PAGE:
One month ahead of the Fourth High-Level Forum on Aid Effectiveness in Busan (HLF4), this ODI event represented a unique and timely opportunity to discuss the results and the lessons from (a) the 2011 Survey on Monitoring the Paris Declaration and (b) the 2011 Survey of the Fragile States Principles.
Evidence from the 2011 Survey on Monitoring the Paris Declaration: Mixed patterns and challenges
Brenda Killen’s presentation focused on:
· Evidence, main messages and lessons emerging from the Survey
· Implications for the Busan conference and the outcome document and the way ahead
Evidence, main messages and lessons emerging from the Survey
The Survey on Monitoring the Paris Declaration focused on 13 targets and around 56 commitments covering more than three quarters of official development assistance - substantially increasing country coverage from 34% in the 2006 Survey and from 55% in the 2008 Survey – witnessing the growing importance of this process. The 2011 Survey of the Fragile States Principles recognized the specific issues for these countries in assessing the progress towards the targets stated in the Paris declaration. Furthermore, an independent group has evaluated the effects of the Paris Declaration on Aid Effectiveness, looking at how the principles of aid effectiveness have been put into practice and what results this is having in developing countries.
Progress is happening in the right direction but not to the extent and the pace foreseen in 2005
The evidence presented from the 2011 Survey highlights mixed patterns. At the global level, only 1 out of the 13 targets monitored for 2010 has been achieved, i.e. co-ordinated technical co-operation – which measures the extent to which donors co-ordinate their efforts to support countries’ capacity development objectives. However, even if the remaining targets have not been met yet, progress has been made towards the right direction especially at country level. Also the overall assessment by the Independent Evaluation Group has been positive – principles of aid effectiveness do matter for development. However, Brenda underlined how it is important to sustain the political momentum behind the reforms, especially in terms of accountability and learning lessons emerging from the monitoring exercises enabling mutual accountability.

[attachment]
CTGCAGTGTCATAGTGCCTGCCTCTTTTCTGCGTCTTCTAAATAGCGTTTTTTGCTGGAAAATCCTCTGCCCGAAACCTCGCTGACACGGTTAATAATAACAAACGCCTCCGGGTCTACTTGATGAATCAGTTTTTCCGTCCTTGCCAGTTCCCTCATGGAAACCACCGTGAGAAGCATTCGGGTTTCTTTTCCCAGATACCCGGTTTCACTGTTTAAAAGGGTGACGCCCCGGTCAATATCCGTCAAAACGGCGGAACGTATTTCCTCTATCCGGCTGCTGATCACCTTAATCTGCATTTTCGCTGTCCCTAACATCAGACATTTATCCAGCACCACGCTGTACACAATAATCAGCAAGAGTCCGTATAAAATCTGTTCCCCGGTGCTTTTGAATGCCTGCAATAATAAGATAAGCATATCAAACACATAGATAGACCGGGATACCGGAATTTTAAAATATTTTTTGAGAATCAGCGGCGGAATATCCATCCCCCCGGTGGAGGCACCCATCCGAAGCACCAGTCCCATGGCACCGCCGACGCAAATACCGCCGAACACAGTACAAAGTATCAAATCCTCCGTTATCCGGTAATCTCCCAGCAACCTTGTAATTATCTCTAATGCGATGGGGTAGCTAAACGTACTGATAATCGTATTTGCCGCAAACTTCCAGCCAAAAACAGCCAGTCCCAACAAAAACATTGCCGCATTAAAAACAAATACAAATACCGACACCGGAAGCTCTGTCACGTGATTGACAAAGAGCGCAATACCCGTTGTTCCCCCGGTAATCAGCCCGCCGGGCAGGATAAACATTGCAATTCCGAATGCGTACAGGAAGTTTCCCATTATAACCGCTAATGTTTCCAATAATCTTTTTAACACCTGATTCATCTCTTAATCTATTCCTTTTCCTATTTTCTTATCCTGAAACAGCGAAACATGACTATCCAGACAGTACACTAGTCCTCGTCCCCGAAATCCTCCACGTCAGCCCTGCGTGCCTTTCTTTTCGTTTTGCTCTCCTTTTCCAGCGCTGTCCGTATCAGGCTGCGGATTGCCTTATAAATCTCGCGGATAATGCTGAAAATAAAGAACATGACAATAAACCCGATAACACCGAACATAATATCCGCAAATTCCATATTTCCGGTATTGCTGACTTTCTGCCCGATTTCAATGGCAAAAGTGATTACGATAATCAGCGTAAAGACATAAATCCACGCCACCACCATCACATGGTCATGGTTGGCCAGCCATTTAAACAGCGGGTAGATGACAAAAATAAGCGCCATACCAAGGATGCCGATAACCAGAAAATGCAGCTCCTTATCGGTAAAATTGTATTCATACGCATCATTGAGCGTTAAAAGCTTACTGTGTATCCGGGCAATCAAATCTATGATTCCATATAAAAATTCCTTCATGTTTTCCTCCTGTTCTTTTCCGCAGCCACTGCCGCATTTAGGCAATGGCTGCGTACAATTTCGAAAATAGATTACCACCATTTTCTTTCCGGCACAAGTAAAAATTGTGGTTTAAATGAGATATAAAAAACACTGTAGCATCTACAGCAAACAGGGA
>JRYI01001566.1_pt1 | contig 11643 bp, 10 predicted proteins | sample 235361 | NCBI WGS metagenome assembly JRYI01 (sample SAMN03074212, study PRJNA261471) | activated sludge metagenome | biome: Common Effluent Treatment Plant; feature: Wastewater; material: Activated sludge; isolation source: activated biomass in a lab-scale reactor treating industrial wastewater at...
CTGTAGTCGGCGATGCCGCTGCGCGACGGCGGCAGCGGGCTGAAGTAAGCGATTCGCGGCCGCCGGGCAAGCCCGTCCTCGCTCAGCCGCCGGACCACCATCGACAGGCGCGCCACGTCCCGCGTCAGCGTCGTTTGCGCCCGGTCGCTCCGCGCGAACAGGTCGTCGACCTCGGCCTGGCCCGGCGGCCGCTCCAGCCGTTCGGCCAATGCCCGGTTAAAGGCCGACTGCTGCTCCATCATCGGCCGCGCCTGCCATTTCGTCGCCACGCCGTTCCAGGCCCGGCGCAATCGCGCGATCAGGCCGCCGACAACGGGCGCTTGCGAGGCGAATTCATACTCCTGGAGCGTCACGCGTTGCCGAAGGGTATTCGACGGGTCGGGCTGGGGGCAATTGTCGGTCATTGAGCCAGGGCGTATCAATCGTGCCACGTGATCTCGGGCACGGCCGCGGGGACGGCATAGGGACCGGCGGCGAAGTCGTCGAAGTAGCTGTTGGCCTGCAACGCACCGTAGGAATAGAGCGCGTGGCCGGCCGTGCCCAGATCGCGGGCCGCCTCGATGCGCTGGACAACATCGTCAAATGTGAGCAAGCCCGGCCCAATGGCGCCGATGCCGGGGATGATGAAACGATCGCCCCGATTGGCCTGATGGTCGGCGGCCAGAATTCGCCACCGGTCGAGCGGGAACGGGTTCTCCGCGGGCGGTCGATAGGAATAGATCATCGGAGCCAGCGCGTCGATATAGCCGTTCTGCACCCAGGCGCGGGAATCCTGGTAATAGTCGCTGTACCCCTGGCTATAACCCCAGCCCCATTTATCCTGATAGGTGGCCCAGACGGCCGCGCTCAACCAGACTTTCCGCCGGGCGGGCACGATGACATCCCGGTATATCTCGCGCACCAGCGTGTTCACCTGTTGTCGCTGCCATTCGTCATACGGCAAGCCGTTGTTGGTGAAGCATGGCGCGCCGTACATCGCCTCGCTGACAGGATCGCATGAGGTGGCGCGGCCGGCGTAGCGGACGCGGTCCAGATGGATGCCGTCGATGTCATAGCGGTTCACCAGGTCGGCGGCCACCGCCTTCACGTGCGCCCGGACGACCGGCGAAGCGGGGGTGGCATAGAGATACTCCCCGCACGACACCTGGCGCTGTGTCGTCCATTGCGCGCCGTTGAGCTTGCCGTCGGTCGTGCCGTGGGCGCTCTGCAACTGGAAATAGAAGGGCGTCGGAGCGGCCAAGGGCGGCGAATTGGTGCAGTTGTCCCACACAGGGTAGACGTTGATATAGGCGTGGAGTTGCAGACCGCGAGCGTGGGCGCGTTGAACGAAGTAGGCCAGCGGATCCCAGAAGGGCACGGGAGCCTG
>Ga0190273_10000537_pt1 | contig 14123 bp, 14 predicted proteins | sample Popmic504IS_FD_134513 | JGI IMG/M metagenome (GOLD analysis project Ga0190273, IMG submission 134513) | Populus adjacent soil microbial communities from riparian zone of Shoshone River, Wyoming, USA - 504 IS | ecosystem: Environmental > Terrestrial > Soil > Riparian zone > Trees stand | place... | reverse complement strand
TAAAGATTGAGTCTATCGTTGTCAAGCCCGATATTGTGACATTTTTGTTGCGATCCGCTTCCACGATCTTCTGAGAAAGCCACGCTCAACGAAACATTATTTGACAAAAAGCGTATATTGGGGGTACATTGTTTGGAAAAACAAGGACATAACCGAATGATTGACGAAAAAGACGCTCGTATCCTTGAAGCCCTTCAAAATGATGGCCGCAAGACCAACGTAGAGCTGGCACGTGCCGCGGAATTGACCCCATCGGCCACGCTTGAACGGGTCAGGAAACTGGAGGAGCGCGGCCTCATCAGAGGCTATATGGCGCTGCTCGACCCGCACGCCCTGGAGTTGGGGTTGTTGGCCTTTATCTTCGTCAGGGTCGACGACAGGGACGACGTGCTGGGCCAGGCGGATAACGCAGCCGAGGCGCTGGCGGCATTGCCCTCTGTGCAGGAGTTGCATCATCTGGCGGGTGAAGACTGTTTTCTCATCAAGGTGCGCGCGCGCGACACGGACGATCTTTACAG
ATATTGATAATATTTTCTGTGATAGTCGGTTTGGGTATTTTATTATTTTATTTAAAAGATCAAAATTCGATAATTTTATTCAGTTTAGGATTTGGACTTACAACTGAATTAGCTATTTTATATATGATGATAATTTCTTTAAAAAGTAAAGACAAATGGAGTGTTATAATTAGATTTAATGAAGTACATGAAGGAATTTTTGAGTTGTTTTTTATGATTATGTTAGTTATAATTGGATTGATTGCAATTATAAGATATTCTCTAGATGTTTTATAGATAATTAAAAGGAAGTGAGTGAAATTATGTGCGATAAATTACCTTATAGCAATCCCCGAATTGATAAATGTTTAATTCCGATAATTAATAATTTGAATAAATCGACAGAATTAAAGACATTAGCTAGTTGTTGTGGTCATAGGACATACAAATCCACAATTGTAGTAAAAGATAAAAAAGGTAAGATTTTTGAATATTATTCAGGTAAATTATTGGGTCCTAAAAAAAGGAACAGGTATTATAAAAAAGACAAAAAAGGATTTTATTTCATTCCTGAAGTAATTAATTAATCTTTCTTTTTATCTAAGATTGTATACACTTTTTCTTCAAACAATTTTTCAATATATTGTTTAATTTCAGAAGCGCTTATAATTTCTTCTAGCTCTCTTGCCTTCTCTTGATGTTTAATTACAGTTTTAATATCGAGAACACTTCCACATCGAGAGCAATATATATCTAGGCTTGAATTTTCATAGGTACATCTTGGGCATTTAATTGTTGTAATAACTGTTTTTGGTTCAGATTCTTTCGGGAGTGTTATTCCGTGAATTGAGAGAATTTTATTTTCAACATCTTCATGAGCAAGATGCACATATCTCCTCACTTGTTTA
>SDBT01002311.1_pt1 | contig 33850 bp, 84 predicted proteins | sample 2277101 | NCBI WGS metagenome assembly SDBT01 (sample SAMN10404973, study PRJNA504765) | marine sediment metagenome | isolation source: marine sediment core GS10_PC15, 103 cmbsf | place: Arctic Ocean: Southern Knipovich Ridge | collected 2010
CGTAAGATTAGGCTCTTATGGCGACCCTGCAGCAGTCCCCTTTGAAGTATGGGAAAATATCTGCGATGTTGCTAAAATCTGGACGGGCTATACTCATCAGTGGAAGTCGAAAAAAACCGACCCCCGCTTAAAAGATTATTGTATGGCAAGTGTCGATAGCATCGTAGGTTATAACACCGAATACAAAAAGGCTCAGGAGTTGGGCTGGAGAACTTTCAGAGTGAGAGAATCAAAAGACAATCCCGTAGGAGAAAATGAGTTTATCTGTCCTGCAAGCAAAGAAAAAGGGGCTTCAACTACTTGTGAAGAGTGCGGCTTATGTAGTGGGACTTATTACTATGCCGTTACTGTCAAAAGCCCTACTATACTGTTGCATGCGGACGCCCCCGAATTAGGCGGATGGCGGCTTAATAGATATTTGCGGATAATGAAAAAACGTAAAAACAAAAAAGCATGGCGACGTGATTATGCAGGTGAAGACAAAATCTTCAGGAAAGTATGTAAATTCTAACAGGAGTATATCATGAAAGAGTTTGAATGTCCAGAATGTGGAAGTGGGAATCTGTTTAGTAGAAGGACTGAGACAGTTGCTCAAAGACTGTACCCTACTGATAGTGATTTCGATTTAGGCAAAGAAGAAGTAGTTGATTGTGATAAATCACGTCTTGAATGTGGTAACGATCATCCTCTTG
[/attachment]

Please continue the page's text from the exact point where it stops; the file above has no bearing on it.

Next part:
Brenda focused on fivemain messages from the 2011 Monitoring Survey compared to previous assessments:
1. Larger use of country systems but not strongly linked to their quality;
2. Limited progress in untying aid;
3. Little progress in implementing common arrangements;
4. Increased fragmentation in aid delivery;
5. Challenges for mid-term predictability of aid flows.
In particular, she stressed how little progress has been made on donors’ co-ordination in the context of fragile states.
Implications for the Busan conference and the outcome document and the way ahead
Finally, Brenda stressed how the results, the main messages and the lessons of the 2011 Monitoring Survey are reflected in the Busan agenda and outcome document, looking at the evidence emerged in the Survey and the Independent Evaluation Group. The 2nd and 3rd day of the conference at Ministerial level will endorse the outcome document and, most importantly, discuss the way ahead. She found remarkable the consensus on structure and aims, shared principals and common goals in differentiated ways towards the same direction within the Sherpa group – representing the main groups that will endorse the outcome document. Brenda ended her presentation by outlining key meetings and timeline ahead of HLF4: on 4th November in Paris the Sherpa group will discuss the outcome document; the records to delegations participating in the HLF4 will be circulated on November 9th; the second Sherpa meeting will take place on 18th November in Paris with further discussion within the Sherpa group and agreement on the outstanding issues; on 23rd November the final record of the outcome document will be circulated for approval in Busan.
Towards HLF4: DFID Key Policy Areas